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05-10-2010 | Oncology | Article

Mid-treatment PSA measurement indicates posttreatment outcome

Abstract

Free abstract

MedWire News: Mid-treatment prostate-specific antigen (midPSA) measurements can indicate the likely outcome of combined-modality prostate cancer treatment, show US study results.

Men whose midPSA is less than their pretreatment PSA survive longer than those whose midPSA is the same or higher than before treatment, with the longest survival observed among men whose midPSA decreased by 25% or more, say the researchers.

"Pretreatment PSA has been associated with posttreatment outcome," comment Sam Brown (The Radiation Medicine Center, Totowa, New Jersey) and colleagues in the International Journal of Radiation Oncology Biology Physics.

However, "Less information is available regarding PSA during therapy," they add.

To address this, the team investigated survival outcomes in a cohort of 717 prostate cancer patients treated with external beam radiotherapy (EBRT) followed by transperineal low-dose-rate brachytherapy (LDR).

The median age of the cohort was 71 years, and 512 patients received androgen therapy in addition to radiotherapy.

In all, 91% of patients experienced a decrease in PSA level when baseline (pretreatment) measurements were compared with those taken after EBRT (midPSA). The median decrease was 6.1 ng/ml, and 84% of the entire cohort had a midPSA decrease of 25% or more.

The median overall survival for patients who experienced a midPSA decrease was 9.8 years, compared with 7.4 years among patients whose PSA remained constant or increased mid-treatment.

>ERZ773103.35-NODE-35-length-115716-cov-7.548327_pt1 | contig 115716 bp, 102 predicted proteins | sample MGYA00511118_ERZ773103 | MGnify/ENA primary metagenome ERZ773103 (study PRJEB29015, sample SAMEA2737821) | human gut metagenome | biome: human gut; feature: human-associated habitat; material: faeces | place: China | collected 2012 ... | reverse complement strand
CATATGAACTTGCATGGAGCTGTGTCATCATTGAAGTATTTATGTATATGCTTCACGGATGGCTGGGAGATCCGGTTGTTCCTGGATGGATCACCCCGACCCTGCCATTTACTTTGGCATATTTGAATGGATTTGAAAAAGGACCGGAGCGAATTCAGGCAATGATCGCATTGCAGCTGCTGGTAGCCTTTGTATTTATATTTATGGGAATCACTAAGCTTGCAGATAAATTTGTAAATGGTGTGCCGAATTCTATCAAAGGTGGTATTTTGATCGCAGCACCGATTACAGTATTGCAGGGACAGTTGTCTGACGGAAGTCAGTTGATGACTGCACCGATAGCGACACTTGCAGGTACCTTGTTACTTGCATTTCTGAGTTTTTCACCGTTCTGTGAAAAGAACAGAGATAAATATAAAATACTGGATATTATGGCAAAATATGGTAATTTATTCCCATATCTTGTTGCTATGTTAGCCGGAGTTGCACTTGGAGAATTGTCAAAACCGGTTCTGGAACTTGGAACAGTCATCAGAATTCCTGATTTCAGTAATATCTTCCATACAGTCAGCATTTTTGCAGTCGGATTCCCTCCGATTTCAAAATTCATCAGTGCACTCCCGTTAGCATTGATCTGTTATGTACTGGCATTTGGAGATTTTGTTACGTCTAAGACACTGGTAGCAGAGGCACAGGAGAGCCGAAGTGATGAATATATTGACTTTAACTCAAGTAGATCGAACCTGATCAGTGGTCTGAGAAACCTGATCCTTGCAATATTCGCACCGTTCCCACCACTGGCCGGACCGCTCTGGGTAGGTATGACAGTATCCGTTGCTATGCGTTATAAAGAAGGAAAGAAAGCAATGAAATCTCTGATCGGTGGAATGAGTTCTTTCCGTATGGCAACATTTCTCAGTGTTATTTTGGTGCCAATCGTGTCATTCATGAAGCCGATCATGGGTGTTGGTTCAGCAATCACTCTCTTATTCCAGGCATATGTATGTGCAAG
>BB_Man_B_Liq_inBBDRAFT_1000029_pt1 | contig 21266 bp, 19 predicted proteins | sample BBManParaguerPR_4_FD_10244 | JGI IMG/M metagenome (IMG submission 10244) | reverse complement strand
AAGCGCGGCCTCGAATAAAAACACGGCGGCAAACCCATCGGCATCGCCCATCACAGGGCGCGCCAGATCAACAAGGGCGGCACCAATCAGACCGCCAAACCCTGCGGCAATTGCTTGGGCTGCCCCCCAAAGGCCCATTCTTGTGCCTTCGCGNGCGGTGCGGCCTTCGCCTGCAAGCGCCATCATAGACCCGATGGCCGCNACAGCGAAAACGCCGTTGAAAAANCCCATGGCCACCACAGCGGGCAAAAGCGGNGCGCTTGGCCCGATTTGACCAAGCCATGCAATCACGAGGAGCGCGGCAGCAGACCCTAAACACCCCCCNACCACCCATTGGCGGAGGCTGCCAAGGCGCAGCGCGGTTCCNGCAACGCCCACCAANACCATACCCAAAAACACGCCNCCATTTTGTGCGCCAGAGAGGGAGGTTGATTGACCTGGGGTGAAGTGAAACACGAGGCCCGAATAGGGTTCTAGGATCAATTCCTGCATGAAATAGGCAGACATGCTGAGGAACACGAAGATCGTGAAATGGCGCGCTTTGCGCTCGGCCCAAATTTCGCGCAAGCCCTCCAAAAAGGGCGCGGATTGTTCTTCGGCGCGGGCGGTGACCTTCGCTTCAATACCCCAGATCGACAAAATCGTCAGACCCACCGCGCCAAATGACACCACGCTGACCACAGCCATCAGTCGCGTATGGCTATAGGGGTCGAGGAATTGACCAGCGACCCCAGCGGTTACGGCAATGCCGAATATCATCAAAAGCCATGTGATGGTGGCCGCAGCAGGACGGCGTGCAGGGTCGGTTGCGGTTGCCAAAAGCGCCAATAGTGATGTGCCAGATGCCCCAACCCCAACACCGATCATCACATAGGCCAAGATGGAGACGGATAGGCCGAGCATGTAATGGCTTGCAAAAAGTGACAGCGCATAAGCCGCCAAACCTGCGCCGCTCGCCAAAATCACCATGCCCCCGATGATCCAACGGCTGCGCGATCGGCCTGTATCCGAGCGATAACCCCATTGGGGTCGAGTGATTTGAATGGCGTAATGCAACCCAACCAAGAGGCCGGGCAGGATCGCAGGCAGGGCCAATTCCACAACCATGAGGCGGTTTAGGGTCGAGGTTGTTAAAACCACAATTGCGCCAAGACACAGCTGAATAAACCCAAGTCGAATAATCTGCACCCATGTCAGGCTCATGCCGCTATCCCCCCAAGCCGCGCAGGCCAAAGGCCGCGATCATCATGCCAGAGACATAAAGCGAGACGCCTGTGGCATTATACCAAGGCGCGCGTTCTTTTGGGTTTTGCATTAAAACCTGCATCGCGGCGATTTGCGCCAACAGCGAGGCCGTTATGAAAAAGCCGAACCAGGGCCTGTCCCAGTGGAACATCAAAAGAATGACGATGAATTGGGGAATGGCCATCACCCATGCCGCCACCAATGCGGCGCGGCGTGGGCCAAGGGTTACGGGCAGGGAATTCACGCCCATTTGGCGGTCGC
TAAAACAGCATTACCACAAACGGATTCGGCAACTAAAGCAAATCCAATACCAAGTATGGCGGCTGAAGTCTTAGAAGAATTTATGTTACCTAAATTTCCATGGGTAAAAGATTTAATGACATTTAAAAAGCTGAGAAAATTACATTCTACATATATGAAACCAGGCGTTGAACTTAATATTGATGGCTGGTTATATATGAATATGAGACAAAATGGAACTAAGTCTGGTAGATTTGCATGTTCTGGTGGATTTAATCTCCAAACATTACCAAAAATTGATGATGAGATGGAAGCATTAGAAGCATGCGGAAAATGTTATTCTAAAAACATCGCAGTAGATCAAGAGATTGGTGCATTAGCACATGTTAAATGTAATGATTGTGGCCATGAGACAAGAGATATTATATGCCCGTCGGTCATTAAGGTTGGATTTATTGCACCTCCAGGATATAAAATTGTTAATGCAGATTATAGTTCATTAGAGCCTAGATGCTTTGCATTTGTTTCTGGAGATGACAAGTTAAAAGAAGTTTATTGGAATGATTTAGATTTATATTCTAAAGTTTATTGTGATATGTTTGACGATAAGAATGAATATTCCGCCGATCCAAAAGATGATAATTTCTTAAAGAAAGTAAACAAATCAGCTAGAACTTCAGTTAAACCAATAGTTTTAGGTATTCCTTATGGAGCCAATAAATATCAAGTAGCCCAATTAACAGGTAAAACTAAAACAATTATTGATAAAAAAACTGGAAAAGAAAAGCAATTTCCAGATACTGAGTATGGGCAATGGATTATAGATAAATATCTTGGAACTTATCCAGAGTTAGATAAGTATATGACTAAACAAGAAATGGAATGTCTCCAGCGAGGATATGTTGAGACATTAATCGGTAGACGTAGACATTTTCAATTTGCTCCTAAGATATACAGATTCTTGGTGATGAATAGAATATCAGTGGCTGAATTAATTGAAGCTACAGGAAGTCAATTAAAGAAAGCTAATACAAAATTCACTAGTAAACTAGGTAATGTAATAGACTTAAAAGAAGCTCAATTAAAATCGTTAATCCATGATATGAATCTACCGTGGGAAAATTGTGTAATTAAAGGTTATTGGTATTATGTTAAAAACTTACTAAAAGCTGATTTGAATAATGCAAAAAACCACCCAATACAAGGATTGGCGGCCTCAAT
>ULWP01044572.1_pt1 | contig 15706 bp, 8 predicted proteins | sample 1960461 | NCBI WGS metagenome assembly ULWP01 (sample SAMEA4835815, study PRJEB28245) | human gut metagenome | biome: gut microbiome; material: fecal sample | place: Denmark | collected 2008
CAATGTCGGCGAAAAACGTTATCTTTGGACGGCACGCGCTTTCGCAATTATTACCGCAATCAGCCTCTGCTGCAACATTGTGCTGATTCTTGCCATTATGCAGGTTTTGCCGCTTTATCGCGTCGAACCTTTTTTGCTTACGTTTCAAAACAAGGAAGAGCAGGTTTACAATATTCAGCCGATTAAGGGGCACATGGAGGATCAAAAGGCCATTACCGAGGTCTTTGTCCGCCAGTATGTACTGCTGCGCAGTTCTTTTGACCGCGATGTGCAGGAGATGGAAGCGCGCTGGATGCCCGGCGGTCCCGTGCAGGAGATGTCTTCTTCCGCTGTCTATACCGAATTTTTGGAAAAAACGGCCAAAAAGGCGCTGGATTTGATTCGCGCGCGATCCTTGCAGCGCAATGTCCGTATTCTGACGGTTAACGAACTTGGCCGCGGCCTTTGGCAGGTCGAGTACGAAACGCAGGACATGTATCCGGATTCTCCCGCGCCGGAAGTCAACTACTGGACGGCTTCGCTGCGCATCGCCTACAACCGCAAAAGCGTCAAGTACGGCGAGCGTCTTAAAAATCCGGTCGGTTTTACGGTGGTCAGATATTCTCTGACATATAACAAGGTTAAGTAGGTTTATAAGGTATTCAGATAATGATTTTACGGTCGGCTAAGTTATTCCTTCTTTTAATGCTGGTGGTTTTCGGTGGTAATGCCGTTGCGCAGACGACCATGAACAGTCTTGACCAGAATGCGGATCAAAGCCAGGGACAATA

Furthermore, overall survival was longer among patients whose midPSA decreased by 25% or more from baseline than those whose decreased by less than 25%, at 10.0 versus 7.4 years. The same trend was noted for disease-free survival and midPSA, at 9.8 versus 7.4 years for a decrease of at least 25% versus less than 25%.

After stratifying results according to androgen therapy status, Brown and team observed no difference in the direction or strength of these associations.

They suggest that the decrease in midPSA could represent a response to treatment, and/or that a stable PSA could indicate a patient harboring metastatic disease.

"We have shown that midPSA is predictive for outcome and remains significant even when accounting for use of androgen blockade," writes the team.

"The value of this is that, because therapy is not yet completed, it may be possible to adjust the remainder of therapy based on midPSA risk stratification," they conclude.

MedWire (www.medwire-news.md) is an independent clinical news service provided by Current Medicine Group, a trading division of Springer Healthcare Limited. © Springer Healthcare Ltd; 2010

By Sarah Guy

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